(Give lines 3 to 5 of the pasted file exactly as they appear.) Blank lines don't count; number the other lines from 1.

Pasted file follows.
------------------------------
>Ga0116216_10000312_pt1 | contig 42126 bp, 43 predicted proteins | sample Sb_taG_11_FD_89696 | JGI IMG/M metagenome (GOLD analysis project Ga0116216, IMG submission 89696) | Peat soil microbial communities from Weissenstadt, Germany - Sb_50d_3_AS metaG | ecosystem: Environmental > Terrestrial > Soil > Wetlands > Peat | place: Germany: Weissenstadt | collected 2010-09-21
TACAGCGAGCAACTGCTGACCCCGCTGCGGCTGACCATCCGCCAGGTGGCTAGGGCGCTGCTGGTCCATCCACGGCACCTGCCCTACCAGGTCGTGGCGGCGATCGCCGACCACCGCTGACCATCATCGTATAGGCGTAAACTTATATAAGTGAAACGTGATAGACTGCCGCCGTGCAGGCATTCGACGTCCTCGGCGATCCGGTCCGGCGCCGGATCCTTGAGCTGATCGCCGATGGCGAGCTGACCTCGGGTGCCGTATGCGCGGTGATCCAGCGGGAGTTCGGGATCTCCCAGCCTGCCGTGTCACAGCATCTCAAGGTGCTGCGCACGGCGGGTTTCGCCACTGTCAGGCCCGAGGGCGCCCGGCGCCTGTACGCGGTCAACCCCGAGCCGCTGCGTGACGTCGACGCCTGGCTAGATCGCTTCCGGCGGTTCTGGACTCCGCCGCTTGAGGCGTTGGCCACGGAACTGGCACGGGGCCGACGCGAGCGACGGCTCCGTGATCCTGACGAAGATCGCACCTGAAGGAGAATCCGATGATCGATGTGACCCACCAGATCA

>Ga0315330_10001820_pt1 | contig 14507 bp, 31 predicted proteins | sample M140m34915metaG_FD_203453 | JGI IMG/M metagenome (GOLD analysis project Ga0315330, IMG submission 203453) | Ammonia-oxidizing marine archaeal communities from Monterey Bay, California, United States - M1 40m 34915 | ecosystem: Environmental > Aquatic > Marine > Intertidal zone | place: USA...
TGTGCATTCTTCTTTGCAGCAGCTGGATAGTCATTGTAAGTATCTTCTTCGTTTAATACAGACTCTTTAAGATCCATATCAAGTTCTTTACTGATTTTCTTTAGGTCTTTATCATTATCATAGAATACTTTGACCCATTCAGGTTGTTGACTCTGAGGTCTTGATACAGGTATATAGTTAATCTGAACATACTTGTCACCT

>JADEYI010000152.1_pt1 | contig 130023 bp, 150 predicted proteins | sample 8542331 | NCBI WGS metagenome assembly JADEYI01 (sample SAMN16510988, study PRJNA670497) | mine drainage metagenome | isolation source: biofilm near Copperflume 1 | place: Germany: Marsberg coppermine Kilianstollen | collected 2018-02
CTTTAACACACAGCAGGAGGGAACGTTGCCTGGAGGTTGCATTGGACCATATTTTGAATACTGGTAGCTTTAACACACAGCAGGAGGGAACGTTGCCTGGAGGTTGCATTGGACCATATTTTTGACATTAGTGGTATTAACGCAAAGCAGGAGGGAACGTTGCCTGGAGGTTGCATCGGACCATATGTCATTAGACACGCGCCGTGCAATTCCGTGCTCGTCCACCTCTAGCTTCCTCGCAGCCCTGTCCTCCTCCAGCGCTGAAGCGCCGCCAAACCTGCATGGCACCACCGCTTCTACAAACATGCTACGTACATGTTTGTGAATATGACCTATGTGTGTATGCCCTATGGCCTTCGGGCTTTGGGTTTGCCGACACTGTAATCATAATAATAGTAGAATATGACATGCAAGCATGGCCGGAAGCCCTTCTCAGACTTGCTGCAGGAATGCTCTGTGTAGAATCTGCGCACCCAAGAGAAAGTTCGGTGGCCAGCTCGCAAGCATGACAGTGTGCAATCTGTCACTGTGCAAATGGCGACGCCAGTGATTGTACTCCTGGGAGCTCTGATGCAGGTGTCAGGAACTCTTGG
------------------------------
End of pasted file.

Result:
>Ga0315330_10001820_pt1 | contig 14507 bp, 31 predicted proteins | sample M140m34915metaG_FD_203453 | JGI IMG/M metagenome (GOLD analysis project Ga0315330, IMG submission 203453) | Ammonia-oxidizing marine archaeal communities from Monterey Bay, California, United States - M1 40m 34915 | ecosystem: Environmental > Aquatic > Marine > Intertidal zone | place: USA...
TGTGCATTCTTCTTTGCAGCAGCTGGATAGTCATTGTAAGTATCTTCTTCGTTTAATACAGACTCTTTAAGATCCATATCAAGTTCTTTACTGATTTTCTTTAGGTCTTTATCATTATCATAGAATACTTTGACCCATTCAGGTTGTTGACTCTGAGGTCTTGATACAGGTATATAGTTAATCTGAACATACTTGTCACCT

>JADEYI010000152.1_pt1 | contig 130023 bp, 150 predicted proteins | sample 8542331 | NCBI WGS metagenome assembly JADEYI01 (sample SAMN16510988, study PRJNA670497) | mine drainage metagenome | isolation source: biofilm near Copperflume 1 | place: Germany: Marsberg coppermine Kilianstollen | collected 2018-02